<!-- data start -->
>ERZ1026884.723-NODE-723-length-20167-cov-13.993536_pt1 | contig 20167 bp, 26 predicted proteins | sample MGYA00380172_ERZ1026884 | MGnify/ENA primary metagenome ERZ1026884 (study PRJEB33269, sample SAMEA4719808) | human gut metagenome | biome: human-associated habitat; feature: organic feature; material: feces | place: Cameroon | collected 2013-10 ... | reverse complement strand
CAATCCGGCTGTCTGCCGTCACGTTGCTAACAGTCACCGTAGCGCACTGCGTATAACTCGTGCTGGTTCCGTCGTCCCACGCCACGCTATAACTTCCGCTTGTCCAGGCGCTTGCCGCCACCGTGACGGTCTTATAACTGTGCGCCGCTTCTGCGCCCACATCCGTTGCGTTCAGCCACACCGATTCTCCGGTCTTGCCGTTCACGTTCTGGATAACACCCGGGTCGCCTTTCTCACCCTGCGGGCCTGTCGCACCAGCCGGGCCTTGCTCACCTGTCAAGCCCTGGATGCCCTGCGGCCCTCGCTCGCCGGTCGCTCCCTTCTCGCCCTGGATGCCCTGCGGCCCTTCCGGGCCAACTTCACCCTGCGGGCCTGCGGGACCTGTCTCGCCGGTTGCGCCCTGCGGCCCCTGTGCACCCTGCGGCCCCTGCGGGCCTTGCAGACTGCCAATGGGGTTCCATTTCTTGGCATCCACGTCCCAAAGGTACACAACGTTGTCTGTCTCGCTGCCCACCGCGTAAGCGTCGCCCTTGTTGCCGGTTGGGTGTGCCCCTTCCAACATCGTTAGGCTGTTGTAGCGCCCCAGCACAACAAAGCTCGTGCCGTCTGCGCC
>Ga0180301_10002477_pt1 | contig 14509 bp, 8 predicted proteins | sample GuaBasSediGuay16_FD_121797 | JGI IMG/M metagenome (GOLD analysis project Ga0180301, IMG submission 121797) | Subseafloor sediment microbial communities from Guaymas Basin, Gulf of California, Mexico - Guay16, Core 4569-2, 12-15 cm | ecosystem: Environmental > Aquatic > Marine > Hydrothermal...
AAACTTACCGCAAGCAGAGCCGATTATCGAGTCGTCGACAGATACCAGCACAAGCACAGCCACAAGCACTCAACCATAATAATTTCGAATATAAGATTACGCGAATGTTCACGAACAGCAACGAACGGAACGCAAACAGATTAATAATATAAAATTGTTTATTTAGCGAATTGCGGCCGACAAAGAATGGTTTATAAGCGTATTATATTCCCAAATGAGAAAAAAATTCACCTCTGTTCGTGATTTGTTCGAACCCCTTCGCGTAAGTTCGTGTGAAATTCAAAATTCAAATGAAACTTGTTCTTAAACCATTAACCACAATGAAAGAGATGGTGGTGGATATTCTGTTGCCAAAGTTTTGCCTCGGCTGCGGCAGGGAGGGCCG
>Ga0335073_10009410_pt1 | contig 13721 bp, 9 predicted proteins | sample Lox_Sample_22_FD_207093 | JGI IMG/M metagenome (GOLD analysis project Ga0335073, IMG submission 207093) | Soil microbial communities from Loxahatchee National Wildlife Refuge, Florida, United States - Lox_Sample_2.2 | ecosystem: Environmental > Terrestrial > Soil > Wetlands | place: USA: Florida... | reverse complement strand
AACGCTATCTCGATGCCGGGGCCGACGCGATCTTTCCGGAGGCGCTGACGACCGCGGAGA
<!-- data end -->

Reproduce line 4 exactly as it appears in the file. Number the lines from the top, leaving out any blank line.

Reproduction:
AAACTTACCGCAAGCAGAGCCGATTATCGAGTCGTCGACAGATACCAGCACAAGCACAGCCACAAGCACTCAACCATAATAATTTCGAATATAAGATTACGCGAATGTTCACGAACAGCAACGAACGGAACGCAAACAGATTAATAATATAAAATTGTTTATTTAGCGAATTGCGGCCGACAAAGAATGGTTTATAAGCGTATTATATTCCCAAATGAGAAAAAAATTCACCTCTGTTCGTGATTTGTTCGAACCCCTTCGCGTAAGTTCGTGTGAAATTCAAAATTCAAATGAAACTTGTTCTTAAACCATTAACCACAATGAAAGAGATGGTGGTGGATATTCTGTTGCCAAAGTTTTGCCTCGGCTGCGGCAGGGAGGGCCG